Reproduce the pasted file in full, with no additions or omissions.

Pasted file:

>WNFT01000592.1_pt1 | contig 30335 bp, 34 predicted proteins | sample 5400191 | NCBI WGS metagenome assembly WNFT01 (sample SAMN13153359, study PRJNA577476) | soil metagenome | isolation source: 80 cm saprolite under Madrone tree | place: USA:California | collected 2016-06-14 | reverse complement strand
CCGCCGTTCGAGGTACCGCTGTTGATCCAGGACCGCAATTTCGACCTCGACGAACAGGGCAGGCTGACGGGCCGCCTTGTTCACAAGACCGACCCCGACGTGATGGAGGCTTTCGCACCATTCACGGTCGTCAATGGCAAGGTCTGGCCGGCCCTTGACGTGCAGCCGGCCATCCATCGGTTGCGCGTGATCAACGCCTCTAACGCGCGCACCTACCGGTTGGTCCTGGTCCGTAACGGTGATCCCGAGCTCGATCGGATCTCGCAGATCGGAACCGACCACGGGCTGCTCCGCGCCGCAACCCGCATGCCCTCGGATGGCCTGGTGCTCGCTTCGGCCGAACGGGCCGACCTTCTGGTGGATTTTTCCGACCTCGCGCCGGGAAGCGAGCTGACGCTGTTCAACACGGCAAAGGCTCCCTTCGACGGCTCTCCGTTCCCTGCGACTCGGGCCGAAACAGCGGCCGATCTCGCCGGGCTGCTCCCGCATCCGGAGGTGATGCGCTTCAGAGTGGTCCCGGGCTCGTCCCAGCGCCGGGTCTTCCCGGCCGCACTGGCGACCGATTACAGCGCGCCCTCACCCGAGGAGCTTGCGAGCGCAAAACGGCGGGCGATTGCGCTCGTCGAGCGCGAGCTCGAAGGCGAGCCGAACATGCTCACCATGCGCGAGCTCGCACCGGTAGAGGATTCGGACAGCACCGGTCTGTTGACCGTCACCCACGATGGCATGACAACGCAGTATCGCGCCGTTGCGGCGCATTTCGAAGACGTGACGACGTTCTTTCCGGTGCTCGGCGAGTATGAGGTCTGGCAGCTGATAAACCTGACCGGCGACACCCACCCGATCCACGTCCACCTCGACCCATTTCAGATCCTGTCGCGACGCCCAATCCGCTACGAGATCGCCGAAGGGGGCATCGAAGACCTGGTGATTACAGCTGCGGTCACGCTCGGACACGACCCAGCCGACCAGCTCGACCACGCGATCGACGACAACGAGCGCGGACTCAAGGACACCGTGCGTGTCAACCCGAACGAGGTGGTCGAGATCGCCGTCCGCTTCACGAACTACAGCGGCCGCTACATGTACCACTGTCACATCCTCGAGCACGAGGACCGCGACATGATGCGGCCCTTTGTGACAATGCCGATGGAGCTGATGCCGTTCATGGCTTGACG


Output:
>WNFT01000592.1_pt1 | contig 30335 bp, 34 predicted proteins | sample 5400191 | NCBI WGS metagenome assembly WNFT01 (sample SAMN13153359, study PRJNA577476) | soil metagenome | isolation source: 80 cm saprolite under Madrone tree | place: USA:California | collected 2016-06-14 | reverse complement strand
CCGCCGTTCGAGGTACCGCTGTTGATCCAGGACCGCAATTTCGACCTCGACGAACAGGGCAGGCTGACGGGCCGCCTTGTTCACAAGACCGACCCCGACGTGATGGAGGCTTTCGCACCATTCACGGTCGTCAATGGCAAGGTCTGGCCGGCCCTTGACGTGCAGCCGGCCATCCATCGGTTGCGCGTGATCAACGCCTCTAACGCGCGCACCTACCGGTTGGTCCTGGTCCGTAACGGTGATCCCGAGCTCGATCGGATCTCGCAGATCGGAACCGACCACGGGCTGCTCCGCGCCGCAACCCGCATGCCCTCGGATGGCCTGGTGCTCGCTTCGGCCGAACGGGCCGACCTTCTGGTGGATTTTTCCGACCTCGCGCCGGGAAGCGAGCTGACGCTGTTCAACACGGCAAAGGCTCCCTTCGACGGCTCTCCGTTCCCTGCGACTCGGGCCGAAACAGCGGCCGATCTCGCCGGGCTGCTCCCGCATCCGGAGGTGATGCGCTTCAGAGTGGTCCCGGGCTCGTCCCAGCGCCGGGTCTTCCCGGCCGCACTGGCGACCGATTACAGCGCGCCCTCACCCGAGGAGCTTGCGAGCGCAAAACGGCGGGCGATTGCGCTCGTCGAGCGCGAGCTCGAAGGCGAGCCGAACATGCTCACCATGCGCGAGCTCGCACCGGTAGAGGATTCGGACAGCACCGGTCTGTTGACCGTCACCCACGATGGCATGACAACGCAGTATCGCGCCGTTGCGGCGCATTTCGAAGACGTGACGACGTTCTTTCCGGTGCTCGGCGAGTATGAGGTCTGGCAGCTGATAAACCTGACCGGCGACACCCACCCGATCCACGTCCACCTCGACCCATTTCAGATCCTGTCGCGACGCCCAATCCGCTACGAGATCGCCGAAGGGGGCATCGAAGACCTGGTGATTACAGCTGCGGTCACGCTCGGACACGACCCAGCCGACCAGCTCGACCACGCGATCGACGACAACGAGCGCGGACTCAAGGACACCGTGCGTGTCAACCCGAACGAGGTGGTCGAGATCGCCGTCCGCTTCACGAACTACAGCGGCCGCTACATGTACCACTGTCACATCCTCGAGCACGAGGACCGCGACATGATGCGGCCCTTTGTGACAATGCCGATGGAGCTGATGCCGTTCATGGCTTGACG